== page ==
May 11, 1931 - M

In Berlin, a group of children are playing an elimination game in the courtyard of an apartment building, using a chant about a murderer of children. A woman sets the table for lunch, waiting for her daughter to come home from school. A wanted poster warns of a serial killer preying on children, as anxious parents wait outside a school.

Little Elsie Beckmann leaves school, bouncing a ball on her way home. She is approached by Hans Beckert, who is whistling “In the Hall of the Mountain King” by Edvard Grieg. He offers to buy her a balloon from a blind street-vendor and walks and talks with her. Elsie’s place at the dinner table remains empty, her ball is shown rolling away across a patch of grass and her balloon is lost in the telephone lines overhead.

In the wake of Elsie’s disappearance, anxiety runs high among the public. Beckert sends an anonymous letter to the newspapers, taking credit for the child murders and promising that he will commit others; the police extract clues from the letter, using the new techniques of fingerprinting and handwriting analysis. Under mounting pressure from the Prussian government, the police work around the clock. Inspector Karl Lohmann, head of the homicide squad, instructs his men to intensify their search and to check the records of recently released psychiatric patients, focusing on any with a history of violence against children. They stage frequent raids to question known criminals, disrupting organized crime so badly that Der Schränker (The Safecracker) summons the crime bosses of Berlin’s Ringvereine to a sit-down. They decide to organize their own manhunt, using beggars to watch the children. Meanwhile, the police search Beckert’s rented rooms, find evidence that he wrote the letter there, and lie in wait to arrest him.

Beckert sees a young girl in the reflection of a shop window and begins to follow her, but stops when the girl meets her mother. He encounters another girl and befriends her, but the blind vendor recognizes his whistling. The vendor tells one of his friends, who follows Beckert and sees him inside a shop with the girl. As the two exit onto the street, the man chalks a large “M” (for Mörder, “murderer” in German) on his palm, pretends to trip, and bumps into Beckert, marking the back of his overcoat so that other beggars can easily track him. The girl notices the chalk and offers to clean it for him, but before she finishes, Beckert realizes he is being watched and flees the scene, abandoning the girl.

Attempting to evade the beggars’ surveillance, Beckert hides inside a large office building just before the workers leave for the evening. The beggars call Der Schränker, who arrives at the building with a team of other criminals. They capture and torture one of the watchmen for information and, after capturing the other two, search the building and catch Beckert in the attic. When one of the watchmen trips the silent alarm, the criminals narrowly escape with their prisoner before the police arrive. Franz, one of the criminals, is left behind in the confusion and captured by the police. By falsely claiming that one of the watchmen was killed during the break-in, Lohmann tricks Franz into admitting that the gang only broke into the building to find Beckert and revealing where he will be taken.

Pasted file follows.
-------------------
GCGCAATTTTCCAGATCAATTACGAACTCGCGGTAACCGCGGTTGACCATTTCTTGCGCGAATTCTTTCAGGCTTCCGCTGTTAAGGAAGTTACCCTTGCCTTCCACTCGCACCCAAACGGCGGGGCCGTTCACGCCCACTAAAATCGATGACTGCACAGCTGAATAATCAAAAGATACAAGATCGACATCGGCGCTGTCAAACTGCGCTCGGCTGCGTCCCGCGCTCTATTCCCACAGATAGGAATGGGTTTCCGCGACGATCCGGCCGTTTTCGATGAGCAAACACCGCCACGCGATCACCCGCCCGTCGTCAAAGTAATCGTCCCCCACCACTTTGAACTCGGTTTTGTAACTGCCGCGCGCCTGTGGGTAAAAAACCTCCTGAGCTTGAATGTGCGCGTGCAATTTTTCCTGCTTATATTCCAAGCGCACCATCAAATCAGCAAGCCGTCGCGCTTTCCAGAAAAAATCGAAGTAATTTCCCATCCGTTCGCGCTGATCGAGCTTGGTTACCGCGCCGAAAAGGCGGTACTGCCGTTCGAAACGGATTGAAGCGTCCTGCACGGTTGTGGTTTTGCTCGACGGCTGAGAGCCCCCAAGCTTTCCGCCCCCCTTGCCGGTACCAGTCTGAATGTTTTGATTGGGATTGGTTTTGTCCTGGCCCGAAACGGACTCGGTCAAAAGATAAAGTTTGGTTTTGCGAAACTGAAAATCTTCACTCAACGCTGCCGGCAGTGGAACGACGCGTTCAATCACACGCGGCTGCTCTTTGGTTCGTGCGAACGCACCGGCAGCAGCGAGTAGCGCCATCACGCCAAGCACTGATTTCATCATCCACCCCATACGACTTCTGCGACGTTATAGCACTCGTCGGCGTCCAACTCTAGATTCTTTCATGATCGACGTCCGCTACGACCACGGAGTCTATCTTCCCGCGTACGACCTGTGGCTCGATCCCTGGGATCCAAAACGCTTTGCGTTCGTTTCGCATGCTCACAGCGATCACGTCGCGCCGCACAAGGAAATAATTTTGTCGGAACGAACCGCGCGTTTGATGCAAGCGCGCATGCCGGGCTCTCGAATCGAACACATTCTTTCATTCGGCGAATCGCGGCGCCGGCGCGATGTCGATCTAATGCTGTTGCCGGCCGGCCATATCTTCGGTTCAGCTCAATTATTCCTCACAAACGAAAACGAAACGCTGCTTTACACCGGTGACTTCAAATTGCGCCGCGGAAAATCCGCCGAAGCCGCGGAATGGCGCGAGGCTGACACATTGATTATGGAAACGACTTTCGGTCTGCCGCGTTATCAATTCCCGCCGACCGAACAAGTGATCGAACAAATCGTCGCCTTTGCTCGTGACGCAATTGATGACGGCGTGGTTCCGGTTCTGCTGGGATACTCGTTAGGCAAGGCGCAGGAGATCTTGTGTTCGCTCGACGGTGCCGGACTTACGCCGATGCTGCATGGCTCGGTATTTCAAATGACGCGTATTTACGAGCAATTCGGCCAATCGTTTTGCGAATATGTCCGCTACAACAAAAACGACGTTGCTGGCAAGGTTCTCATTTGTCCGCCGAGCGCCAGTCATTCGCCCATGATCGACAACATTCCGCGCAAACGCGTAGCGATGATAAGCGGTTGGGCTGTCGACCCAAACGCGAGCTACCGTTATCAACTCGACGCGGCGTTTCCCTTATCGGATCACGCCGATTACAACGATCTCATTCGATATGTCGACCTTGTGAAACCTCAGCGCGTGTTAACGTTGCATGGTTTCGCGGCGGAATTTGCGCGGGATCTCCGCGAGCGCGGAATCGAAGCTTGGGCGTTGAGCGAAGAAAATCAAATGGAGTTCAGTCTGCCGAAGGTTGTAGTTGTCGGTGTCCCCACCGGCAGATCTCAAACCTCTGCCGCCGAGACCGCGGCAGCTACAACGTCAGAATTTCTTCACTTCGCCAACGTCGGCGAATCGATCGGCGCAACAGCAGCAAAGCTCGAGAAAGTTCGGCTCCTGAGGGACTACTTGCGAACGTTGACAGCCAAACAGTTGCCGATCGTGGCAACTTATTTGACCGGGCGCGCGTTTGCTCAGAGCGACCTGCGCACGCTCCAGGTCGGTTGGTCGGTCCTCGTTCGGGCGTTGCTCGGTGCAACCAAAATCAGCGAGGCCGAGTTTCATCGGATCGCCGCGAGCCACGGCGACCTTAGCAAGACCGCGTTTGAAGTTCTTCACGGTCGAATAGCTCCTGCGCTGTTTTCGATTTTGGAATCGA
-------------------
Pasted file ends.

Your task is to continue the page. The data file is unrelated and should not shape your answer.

The criminals drag Beckert to an abandoned distillery to face a kangaroo court. He finds a large, silent crowd awaiting him. Beckert is given a “lawyer”, who gamely argues in his defense but fails to win any sympathy from the improvised “jury”. Beckert delivers an impassioned monologue, saying that he cannot control his homicidal urges, while the other criminals present break the law by choice, and further questioning why they as criminals believe they have any right to judge him:

What right have you to speak? Criminals! Perhaps you are even proud of yourselves! Proud of being able to crack into safes, or climb into buildings or cheat at cards. All of which, it seems to me, you could just as easily give up, if you had learned something useful, or if you had jobs, or if you were not such lazy pigs. I can not help myself! I have no control over this evil thing that is inside me—the fire, the voices, the torment!

Beckert pleads to be handed over to the police, asking: “Who knows what it is like to be me?” His “lawyer” points out that Der Schränker, presiding over the proceedings, is wanted on three counts of manslaughter, and that it is unjust to execute an insane man. Just as the enraged mob is about to kill Beckert, the police arrive to arrest both him and the criminals.

As a panel of judges prepares to deliver a verdict at Beckert’s real trial, the mothers of three of his victims weep in the gallery. Elsie’s mother says that “No sentence will bring the dead children back” and that “One has to keep closer watch over the children”. The screen fades to black as she adds, “All of you”.


Peter Lorre as Hans Beckert
Otto Wernicke as Inspector Karl Lohmann
Gustaf Gründgens as Der Schränker (The Safecracker)
Ellen Widmann as Mother Beckmann
Inge Landgut as Elsie Beckmann
Theodor Loos as Inspector Groeber
Friedrich Gnaß as Franz, the burglar
Fritz Odemar as Falschspieler (Cheater)
Paul Kemp as Taschendieb (pickpocket with seven watches)
Theo Lingen as Bauernfänger (con man)
Rudolf Blümner as Beckert’s defender
Georg John as blind balloon-seller
Franz Stein as minister
Ernst Stahl-Nachbaur as police chief
Gerhard Bienert as criminal secretary
Karl Platen as Damowitz, a night-watchman
Rosa Valetti as innkeeper
Hertha von Walther as prostitute
Hanna Maron (uncredited) as girl in circle at the beginning
Heinrich Gotho as passer-by who tells a kid the time
Klaus Pohl as witness / one-eyed man (uncredited)